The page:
Positive setting for Charlotte cops, kids and community

The ties that bind Hidden Valley

The Charlotte-Mecklenburg Police Department hosted a community outreach day on Saturday on the campus of Northside Baptist Church.

Building strong relationships and mutual trust between CMPD and the community it serves was top of mind for the police engagement team.

“We as community engagement decide that we’re going to come out and we’re going to be in those areas that the community needs us to be,” said Bruce Edward, CMPD community engagement officer. “Sometimes just being available and being in the space is what the community wants us to do.”

He said it’s increasingly important for the police to be visible in their communities and to know their residents.

The campus at Northside Baptist Church is near the Hidden Valley community and the partnership between the church and police has grown over the past year.

“We know the potential that is sitting right here in this area: the lives of the children and families that can be transformed,” said Veronica Washington, community outreach coordinator with Northside Baptist Church.

“Hidden Valley has a lot of challenges but it has a lot of opportunities,” Edwards said. “It’s important for our presence to be here so that the neighborhood can know that we care and we value them.”

In July 2020, Preston Gaines joined the CMPD cadet program and was the tallest in stature on the court, and his heart is just as big.

“I love doing stuff like this because we’re having a food drive with families who might not have enough to eat,” Gaines said. “I want to specifically help the youth. I want to see the people going up inside America, inside our society succeed because the children are our future.”

The Charlotte-Mecklenburg Police Department Cadet Program provides qualified students actively enrolled in a local college an opportunity to work in a professional, law enforcement environment, while learning about and training for future employment as a CMPD officer.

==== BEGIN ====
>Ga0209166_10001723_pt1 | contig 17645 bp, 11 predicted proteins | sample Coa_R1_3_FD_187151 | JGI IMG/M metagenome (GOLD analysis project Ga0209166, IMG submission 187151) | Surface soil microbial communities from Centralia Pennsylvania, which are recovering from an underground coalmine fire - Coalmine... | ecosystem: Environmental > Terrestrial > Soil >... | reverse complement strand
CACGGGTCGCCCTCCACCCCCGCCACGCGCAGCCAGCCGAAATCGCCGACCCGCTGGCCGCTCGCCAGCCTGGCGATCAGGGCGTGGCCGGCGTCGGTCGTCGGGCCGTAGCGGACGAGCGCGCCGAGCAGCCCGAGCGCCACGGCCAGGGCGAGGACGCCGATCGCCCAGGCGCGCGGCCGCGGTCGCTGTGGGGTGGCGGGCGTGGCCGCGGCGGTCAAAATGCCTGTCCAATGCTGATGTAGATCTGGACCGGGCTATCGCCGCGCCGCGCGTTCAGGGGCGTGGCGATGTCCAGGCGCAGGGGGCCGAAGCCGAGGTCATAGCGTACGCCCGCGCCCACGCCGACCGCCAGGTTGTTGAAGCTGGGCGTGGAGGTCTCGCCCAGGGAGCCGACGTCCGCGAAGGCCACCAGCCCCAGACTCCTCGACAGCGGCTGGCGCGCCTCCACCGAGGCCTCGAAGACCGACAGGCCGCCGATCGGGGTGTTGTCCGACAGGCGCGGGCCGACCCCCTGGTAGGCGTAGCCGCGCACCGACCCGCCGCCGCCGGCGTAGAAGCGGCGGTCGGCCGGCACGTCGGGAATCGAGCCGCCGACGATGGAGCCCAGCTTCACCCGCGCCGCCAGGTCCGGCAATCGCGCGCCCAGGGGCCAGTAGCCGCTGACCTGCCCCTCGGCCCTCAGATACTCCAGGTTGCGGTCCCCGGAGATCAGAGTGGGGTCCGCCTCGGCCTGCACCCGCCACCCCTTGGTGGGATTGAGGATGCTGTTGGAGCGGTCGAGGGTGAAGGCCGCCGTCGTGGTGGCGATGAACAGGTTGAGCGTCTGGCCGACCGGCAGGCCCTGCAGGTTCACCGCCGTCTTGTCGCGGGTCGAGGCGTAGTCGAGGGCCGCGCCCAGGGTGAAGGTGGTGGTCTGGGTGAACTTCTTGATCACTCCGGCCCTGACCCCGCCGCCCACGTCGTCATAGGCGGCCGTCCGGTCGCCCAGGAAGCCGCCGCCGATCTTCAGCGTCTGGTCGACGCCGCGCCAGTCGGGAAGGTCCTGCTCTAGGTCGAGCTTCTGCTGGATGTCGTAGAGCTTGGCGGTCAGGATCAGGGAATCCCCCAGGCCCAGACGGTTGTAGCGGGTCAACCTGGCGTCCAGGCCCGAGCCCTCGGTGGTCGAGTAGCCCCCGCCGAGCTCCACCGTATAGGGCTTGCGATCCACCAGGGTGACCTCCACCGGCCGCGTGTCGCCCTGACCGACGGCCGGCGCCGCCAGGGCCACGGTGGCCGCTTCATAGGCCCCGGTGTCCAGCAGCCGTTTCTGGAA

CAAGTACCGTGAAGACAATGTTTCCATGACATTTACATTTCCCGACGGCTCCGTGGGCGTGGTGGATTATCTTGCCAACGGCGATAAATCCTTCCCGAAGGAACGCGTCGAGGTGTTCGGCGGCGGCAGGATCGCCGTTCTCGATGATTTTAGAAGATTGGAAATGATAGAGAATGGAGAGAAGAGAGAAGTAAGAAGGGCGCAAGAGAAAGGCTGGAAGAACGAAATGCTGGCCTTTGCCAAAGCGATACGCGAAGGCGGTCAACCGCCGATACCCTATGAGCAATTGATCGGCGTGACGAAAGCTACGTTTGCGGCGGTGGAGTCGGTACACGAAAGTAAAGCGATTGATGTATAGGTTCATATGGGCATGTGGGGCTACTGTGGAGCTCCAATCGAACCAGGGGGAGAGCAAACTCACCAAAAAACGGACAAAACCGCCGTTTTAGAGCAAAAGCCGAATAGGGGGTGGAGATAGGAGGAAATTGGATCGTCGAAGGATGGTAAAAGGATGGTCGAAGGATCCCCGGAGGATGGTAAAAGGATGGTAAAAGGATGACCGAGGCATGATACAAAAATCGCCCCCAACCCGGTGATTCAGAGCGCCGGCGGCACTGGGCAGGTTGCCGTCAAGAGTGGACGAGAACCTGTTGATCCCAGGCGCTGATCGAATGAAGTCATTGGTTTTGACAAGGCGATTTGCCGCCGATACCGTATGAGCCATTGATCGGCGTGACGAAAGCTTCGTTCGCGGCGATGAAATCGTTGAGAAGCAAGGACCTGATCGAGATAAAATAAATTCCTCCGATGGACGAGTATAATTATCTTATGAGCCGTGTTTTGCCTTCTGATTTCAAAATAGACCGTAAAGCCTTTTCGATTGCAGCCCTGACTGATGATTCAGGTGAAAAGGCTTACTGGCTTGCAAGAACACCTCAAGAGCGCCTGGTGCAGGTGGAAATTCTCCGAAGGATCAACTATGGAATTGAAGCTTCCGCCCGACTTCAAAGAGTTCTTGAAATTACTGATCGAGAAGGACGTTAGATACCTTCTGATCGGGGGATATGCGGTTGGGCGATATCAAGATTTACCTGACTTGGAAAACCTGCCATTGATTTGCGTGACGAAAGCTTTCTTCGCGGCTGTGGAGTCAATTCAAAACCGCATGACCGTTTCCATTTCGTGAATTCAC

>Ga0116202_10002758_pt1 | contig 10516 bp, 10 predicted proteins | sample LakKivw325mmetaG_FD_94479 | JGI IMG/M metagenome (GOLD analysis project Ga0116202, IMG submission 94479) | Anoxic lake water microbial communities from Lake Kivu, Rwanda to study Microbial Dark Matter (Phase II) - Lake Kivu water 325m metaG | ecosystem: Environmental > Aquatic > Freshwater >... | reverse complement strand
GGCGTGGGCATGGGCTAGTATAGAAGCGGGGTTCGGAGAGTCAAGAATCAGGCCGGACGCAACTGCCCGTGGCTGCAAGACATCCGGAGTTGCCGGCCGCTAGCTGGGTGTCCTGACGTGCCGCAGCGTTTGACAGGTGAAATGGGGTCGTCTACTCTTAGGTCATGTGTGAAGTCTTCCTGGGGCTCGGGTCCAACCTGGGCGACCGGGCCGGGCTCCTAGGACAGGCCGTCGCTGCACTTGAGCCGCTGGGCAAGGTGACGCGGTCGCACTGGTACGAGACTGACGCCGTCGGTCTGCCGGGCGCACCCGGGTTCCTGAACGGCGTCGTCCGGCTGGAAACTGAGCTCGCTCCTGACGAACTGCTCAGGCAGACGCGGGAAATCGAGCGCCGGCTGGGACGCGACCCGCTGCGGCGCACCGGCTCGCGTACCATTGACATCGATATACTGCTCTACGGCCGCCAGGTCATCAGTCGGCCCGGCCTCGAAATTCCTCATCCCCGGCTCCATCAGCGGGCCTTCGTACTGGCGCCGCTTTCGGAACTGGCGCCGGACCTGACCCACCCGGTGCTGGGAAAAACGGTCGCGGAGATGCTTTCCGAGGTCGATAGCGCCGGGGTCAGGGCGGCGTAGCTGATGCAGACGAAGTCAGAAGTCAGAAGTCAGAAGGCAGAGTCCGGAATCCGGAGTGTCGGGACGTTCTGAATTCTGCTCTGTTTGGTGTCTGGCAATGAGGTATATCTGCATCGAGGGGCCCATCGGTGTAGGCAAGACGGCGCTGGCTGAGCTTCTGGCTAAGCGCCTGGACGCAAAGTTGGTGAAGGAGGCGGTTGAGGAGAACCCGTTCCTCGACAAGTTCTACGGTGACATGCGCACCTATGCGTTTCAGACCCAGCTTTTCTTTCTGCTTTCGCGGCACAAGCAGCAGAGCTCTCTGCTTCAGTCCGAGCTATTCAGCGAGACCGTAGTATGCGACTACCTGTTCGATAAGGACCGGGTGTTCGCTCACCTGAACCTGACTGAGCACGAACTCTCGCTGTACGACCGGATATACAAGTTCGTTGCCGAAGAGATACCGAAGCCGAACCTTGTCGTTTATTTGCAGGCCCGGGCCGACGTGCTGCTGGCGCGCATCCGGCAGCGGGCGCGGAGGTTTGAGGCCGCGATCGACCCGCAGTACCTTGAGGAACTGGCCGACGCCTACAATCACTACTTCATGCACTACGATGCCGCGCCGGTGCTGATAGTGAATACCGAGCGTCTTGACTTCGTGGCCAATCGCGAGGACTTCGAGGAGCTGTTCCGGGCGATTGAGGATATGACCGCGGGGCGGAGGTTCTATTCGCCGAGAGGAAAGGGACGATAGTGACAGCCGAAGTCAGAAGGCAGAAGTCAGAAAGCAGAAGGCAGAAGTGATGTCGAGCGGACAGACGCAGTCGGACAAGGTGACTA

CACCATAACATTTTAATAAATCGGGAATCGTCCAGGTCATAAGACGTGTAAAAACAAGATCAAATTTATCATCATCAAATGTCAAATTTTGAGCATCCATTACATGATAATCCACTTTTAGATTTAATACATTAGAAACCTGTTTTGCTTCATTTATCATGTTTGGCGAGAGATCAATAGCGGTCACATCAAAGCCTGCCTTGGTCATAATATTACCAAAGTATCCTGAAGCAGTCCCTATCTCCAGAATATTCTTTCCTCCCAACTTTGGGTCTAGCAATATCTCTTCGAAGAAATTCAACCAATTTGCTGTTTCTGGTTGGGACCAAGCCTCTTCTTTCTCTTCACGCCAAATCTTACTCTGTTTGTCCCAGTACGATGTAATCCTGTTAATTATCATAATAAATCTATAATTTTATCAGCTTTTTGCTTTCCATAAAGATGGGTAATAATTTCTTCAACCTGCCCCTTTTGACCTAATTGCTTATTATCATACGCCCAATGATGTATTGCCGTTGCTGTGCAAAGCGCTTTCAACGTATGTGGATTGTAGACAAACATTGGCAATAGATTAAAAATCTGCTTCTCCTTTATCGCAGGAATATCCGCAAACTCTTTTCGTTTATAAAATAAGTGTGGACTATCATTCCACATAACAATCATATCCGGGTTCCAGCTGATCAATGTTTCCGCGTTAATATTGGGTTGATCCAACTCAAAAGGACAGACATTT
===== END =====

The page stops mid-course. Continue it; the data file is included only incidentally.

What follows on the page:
There was a basketball and gaming tournament, and a carnival of resources including free food and clothing distribution.

Each basketball team comprised at least one CMPD officer, a CMPD cadet and a kid from the community.

The games were as intense as anything you’d see on ESPN, but the biggest goal scored was the value of the relationships being made between the players.

One of those players is Harding University High School student Jamari Smith, who has been part of the Police Athletic League since he was in second grade.

“It’s really good energy here,” Smith said. “It’s something positive, so I had to come.”

Interacting with the community sometimes presents special challenges to law enforcement officials. It can be especially difficult in the current state of the U.S.

“If we teach youth the right things, then as they grow up then they can teach the next generation the right things and then it’ll be a continuing cycle of good,” Gaines said.

It was a day when you could see the camaraderie on the faces of the players, the interaction of the volunteers, and the happiness of the kids playing video games alongside these community cops.

It was a win both on and off the courts.

“We have opened up our doors so we can break down the walls that are sometimes built between the police and the people,” Washington said.

If you have an inspiring story to share, email Kevin Campbell, WSOC-TV/WAXN-TV/Telemundo Charlotte public affairs manager, at Kevin.Campbell@wsoctv.com.